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Liu Peigui,Zeng Kanghui,Shang Manting,Liu Xiangwei,Yang Hui.Remediation effects of compound well on nitrate pollution in groundwater[J].Transactions of the Chinese Society of Agricultural Engineering (Transactions of the CSAE) ,2021,37(6):214-219
Remediation effects of compound well on nitrate pollution in groundwater
Received:January 21, 2020  Revised:March 01, 2021
Foundation item:水文水资源与水利工程科学国家重点实验室"一带一路"水与可持续发展科技基金(2018nkms06)
Author NameAffiliation
Liu Peigui 1.College of Civil Engineering, Hefei University of Technology, Hefei 230009, China 
Zeng Kanghui 1.College of Civil Engineering, Hefei University of Technology, Hefei 230009, China 
Shang Manting 2.School of Automobile and Transportation Engineering, Hefei University of Technology, Hefei 230009, China
 
Liu Xiangwei 3.Reconnaissance Bureau of Hydrology and Water Resource, Tibet Autonomous Region, Lasa 850000, China 
Yang Hui 3.Reconnaissance Bureau of Hydrology and Water Resource, Tibet Autonomous Region, Lasa 850000, China 
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Abstract: Nitrate pollution has posed a great threat to groundwater near farmlands, due mainly to the long-term agricultural fertilization and soil microorganisms. Nitrates with strong migration ability have entered the zone of saturation along with water movement. High concentrations of nitrates are directly detrimental to the safety of groundwater source areas. In this study, three systems A, B, and C were constructed to explore an in-situ bioremediation technology for the detection of nitrate-contaminated groundwater around farmland. Every system consisted of wells, storage tanks, and peristaltic pumps. System A was used to simulate a tube well with a diameter of 7 cm. System B and C were used to simulate compound wells, where there were a large well with a diameter of 14 cm and a tube well with a diameter of 7 cm. Every tube well was filled with fine sand in the same volume and height, where the height of fine sand was 12cm. The large diameter wells in system B and C were filled with fine sand with the heights of 4 cm and 8 cm, respectively. Both tube wells and large wells were used to simulate the complete penetration wells. The bottom of the wells was sealed, where water flowed in from the side walls. The peristaltic pumps were installed on the top of wells to simulate water pumping. The volume ratio of the reaction medium was 1:2:3 in three systems. The ratio of hydraulic retention time was also 1:2:4 under the same flow rate. The biofilm was naturally domesticated. Ethanol was used as the carbon source. A total of 6 groups were set in the reaction stage, including 25, 50, 75, 100, 125, and 150 mg/L, according to the concentration gradients of nitrate nitrogen. The test results showed that the microorganisms in the reaction medium could basically select the dominant strains within one day when the nitrate concentration increased instantaneously, leading to match the changes in nitrate loading conditions for the better denitrification capacity. In-situ bioremediation systems were also constructed with compound wells including tube wells and large diameter wells, in order to repair nitrate-contaminated groundwater and the nitrate loading of every system. The nitrate loadings of three remediation systems A-C were 75-100 mg/L, 100-125 mg/L, and 125-150 mg/L at the flow rate of 0.26 m/d. The removal rate of remediation systems reached more than 95% within nitrate loading. There was no accumulation of nitrite and excessive ammonia nitrogen, indicating the feasibility of repair systems with compound wells. Groundwater mining and remediation were carried out simultaneously without the need to cut off agricultural non-point source pollution, indicating high security for groundwater source area. In addition, a combination of tube wells and large diameter wells can be installed to compound wells with a relatively simple well drilling (including phreatic water and confined water). The diameter of wells and height of the reaction medium can be adjusted for better removal of nitrates, according to the thickness of the aquifer, the amount of water demand, and the level of nitrate-contaminated groundwater. Physical test models were used to determine the nitrate loading intervals of three remediation systems. In the future work, the hydrogeochemical model will be established to accurately determine the maximum nitrate loadings of repair systems with compound wells, together with the influence of medium heterogeneity on the remediation performance.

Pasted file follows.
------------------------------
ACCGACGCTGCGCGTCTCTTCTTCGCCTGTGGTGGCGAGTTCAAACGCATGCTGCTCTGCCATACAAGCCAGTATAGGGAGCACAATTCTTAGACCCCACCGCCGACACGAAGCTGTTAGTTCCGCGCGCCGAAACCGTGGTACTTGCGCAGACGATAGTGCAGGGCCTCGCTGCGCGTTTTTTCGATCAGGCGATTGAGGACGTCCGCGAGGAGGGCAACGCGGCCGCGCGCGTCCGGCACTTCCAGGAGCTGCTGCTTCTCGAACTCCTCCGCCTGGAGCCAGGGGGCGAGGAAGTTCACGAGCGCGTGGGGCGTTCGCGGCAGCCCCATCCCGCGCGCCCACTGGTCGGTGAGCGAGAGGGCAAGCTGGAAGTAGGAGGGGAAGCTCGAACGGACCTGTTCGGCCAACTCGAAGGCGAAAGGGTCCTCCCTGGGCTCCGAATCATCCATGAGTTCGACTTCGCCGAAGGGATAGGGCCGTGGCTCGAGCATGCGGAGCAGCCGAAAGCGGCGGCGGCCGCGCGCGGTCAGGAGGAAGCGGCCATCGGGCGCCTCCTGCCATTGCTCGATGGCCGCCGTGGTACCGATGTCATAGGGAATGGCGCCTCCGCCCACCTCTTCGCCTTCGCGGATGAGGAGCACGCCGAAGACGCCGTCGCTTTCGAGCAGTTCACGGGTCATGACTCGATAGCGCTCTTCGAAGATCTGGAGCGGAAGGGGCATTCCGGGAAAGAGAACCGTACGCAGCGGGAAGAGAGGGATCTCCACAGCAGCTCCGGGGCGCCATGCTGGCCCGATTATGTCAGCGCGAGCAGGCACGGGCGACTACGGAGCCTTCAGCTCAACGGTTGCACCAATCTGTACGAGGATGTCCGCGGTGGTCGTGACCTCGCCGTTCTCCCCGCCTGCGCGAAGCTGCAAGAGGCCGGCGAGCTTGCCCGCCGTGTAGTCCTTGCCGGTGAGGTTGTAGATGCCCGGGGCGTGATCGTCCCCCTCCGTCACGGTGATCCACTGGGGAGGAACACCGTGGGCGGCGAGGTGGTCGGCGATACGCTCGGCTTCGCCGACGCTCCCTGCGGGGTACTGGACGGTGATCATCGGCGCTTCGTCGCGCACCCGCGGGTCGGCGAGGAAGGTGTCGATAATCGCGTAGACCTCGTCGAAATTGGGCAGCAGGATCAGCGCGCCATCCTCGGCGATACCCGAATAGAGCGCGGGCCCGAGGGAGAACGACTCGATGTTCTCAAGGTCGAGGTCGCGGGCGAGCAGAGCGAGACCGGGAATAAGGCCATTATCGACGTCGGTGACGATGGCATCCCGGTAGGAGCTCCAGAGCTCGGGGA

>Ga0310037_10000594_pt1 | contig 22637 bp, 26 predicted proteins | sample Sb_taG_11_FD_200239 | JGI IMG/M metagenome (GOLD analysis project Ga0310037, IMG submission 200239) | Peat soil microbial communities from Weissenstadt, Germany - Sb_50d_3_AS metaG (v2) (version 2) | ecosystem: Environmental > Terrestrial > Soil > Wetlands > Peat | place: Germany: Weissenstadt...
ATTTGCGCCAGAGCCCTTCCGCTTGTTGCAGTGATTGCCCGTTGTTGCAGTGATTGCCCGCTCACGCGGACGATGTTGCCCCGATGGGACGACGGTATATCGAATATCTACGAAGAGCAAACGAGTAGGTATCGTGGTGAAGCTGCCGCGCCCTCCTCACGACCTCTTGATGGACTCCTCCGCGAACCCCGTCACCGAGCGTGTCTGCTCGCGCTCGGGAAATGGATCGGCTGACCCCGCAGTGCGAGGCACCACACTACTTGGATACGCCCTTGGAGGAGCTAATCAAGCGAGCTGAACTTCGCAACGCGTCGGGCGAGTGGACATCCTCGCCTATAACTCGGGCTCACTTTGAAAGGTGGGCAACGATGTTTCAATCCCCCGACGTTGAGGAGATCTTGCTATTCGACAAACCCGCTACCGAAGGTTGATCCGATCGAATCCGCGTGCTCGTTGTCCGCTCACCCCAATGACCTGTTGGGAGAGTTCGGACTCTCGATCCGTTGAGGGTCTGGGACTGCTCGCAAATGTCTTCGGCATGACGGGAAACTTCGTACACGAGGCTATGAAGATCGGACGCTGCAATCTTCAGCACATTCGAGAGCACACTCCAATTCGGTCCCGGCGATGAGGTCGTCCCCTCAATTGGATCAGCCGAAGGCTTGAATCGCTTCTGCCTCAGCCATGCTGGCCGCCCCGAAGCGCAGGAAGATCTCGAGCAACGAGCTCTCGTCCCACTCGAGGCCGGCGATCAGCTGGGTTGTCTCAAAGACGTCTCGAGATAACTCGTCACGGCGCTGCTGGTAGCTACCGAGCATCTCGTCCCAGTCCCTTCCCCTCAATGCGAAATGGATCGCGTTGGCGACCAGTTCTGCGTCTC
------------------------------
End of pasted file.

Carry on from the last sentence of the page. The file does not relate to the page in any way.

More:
KeyWord:groundwater  pollution  nitrate removal  denitrification  compound wells  hydraulic retention time
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